In order to address the issues identified with Saturdays for Success, an intervention with a very different approach to preventing youth violence could be used.  This program, called “STAND UP”, would be a movement in which middle-school aged students would be empowered to join and is centered on standing up to bullying.  When a student joins STAND UP, they are asked to sign a pledge, declaring that they will not participate in bullying and that they will intervene whenever they see other students engaging in any bullying activities.  Students are also given some merchandise with the STAND UP logo on it when they join the group, such as a t-shirts that only group members have, water bottles, or stickers that they can put in their lockers and on their notebooks.  Initial recruitment would be open to all students, but would target students who are known to be in the center of different social circles.
STAND UP would have some teachers that act as advisors to help supervise and guide the group members, but the organization would be completely student-run.  Throughout the school year, students would work together to plan and execute a variety of activities to help spread the group’s “stand up to bullying” message.  For example, students might design shirts with anti-bullying messages for group members to wear and to give away to students that participate in STAND UP activities.  They may also write, direct, and perform plays for their classmates and for students in younger grades.  These plays could portray to the audience how to recognize when someone is being bullied and how to intervene when they see bullying occur.    
Defense of Intervention #1
By giving students an opportunity to decide to participate in STAND UP on their own, this intervention allows students to make a commitment to the group and to the anti-youth-violence message that it supports.  In order to appear consistent, people are more likely to honor and maintain a belief or attitude when they make a commitment to (4).  By asking students to sign an anti-bullying pledge, participants are making a public commitment to stand up to bullying.  In addition by wearing or displaying the STAND UP logo, students are publicly declaring that they support anti-bullying.  Once this commitment has been made, a person faces personal and interpersonal pressures to behave consistently with that stance (4).  Therefore, if a student makes this active decision to join STAND UP and publically commits to standing up to bullying, then they are much more likely to actually intervene in a bullying situation.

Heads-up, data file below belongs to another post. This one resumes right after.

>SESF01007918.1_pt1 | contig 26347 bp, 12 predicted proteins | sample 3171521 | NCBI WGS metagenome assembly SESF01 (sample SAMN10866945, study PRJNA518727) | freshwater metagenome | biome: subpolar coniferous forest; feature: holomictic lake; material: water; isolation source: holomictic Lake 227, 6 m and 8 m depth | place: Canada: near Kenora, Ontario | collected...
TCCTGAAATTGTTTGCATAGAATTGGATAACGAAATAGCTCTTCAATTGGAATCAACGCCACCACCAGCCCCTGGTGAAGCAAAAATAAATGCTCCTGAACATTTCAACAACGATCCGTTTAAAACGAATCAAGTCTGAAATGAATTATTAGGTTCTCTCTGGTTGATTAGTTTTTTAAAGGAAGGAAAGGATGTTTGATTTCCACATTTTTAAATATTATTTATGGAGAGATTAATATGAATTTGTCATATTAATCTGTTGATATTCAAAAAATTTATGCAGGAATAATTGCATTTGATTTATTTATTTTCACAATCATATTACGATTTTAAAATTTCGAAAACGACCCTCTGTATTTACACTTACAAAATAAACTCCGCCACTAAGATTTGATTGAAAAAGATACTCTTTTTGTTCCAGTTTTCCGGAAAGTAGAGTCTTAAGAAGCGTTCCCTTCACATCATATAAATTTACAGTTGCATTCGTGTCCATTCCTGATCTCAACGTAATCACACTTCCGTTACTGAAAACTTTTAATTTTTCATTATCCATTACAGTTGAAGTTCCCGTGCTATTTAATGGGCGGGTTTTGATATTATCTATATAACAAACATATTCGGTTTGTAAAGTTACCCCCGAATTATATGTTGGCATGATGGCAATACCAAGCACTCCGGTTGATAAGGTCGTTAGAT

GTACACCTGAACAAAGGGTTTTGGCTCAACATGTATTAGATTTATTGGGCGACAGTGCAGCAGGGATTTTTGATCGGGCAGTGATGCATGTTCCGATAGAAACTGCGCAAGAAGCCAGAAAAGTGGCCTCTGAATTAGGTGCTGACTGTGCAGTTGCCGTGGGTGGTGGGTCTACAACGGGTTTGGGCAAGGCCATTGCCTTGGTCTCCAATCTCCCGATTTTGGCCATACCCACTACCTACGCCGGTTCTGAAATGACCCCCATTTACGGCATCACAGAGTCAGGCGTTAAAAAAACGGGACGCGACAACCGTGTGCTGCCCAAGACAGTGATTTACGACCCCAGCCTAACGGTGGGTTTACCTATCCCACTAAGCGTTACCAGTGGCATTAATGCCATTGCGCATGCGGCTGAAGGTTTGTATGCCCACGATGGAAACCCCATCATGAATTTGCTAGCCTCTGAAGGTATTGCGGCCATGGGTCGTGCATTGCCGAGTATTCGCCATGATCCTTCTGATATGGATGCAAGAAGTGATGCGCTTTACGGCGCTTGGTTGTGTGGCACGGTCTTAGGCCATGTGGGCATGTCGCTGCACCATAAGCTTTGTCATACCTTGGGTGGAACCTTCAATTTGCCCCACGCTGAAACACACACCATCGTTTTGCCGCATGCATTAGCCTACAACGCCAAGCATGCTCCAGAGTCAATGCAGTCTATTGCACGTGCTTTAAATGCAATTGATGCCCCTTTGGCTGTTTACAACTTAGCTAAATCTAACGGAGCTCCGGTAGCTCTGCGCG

In addition, when students join the STAND UP movement, they are doing so under their own freewill.  This poses no threat to the student’s freedom, so psychological reactance is not experienced; students do not feel the need to regain their freedom by doing the opposite of what is asked.
Defense of Intervention #2
STAND UP is a school-wide program that utilizes group level models.  By using a group level model, bully prevention may reach more students than Saturdays for Success reaches and has the potential to have a larger impact on the youth violence problem.  It is more effective to try to change behavior on the group level than on the individual level.  Behavior is influence through group dynamics because people tend to learn and take cues from those around them and are surrounded by social pressures to conform (10).  STAND UP takes advantage of these group dynamics because, rather than selecting student who need intervention, membership is open to all students and the anti-bullying messages and activities are spread throughout the school.  When people are aware of what other people are doing, it can be a social nudge that changes their behavior (10).
There are a few different group level models use in the STAND UP movement, including Social Networking Theory.  Social Networking Theory suggests that a person’s behavior can be predicted by examining his or her social network (i.e., the relationships with friends, family, classmates, groups, etc.) and understanding how behavior is spread through these networks (11).  If STAND UP can encourage students from a variety of social networks to join the program, then this behavior will likely spread across the members’ social networks and more students will join the group and/or engage in the anti-bullying movement.
Similarly, STAND UP also seeks to utilize the Diffusion of Innovation Theory, which is the idea that a behavior gains momentum over time and diffuses throughout a specific group.  The theory suggests that a behavior begins with a few “innovators” who adopt a behavior early, and then, as it catches on, the behavior spreads through early adopter and then through the majority (12). Participation in a behavior will catch on slowly, until the “tipping point,” the point at which the behavior takes off, is reached and then the behavior will spread through the majority (13).  To use this model, STAND UP needs to encourage students who are considered innovators in the school to join the group, which will encourage more and more students to join and adopt the anti-bullying behavior.  The design of this program allows for this phenomenon to occur, as students are able to join whenever they want to.  Using a group level model, such as this one, has the potential to influence the behavior of a lot more people than an individual level model.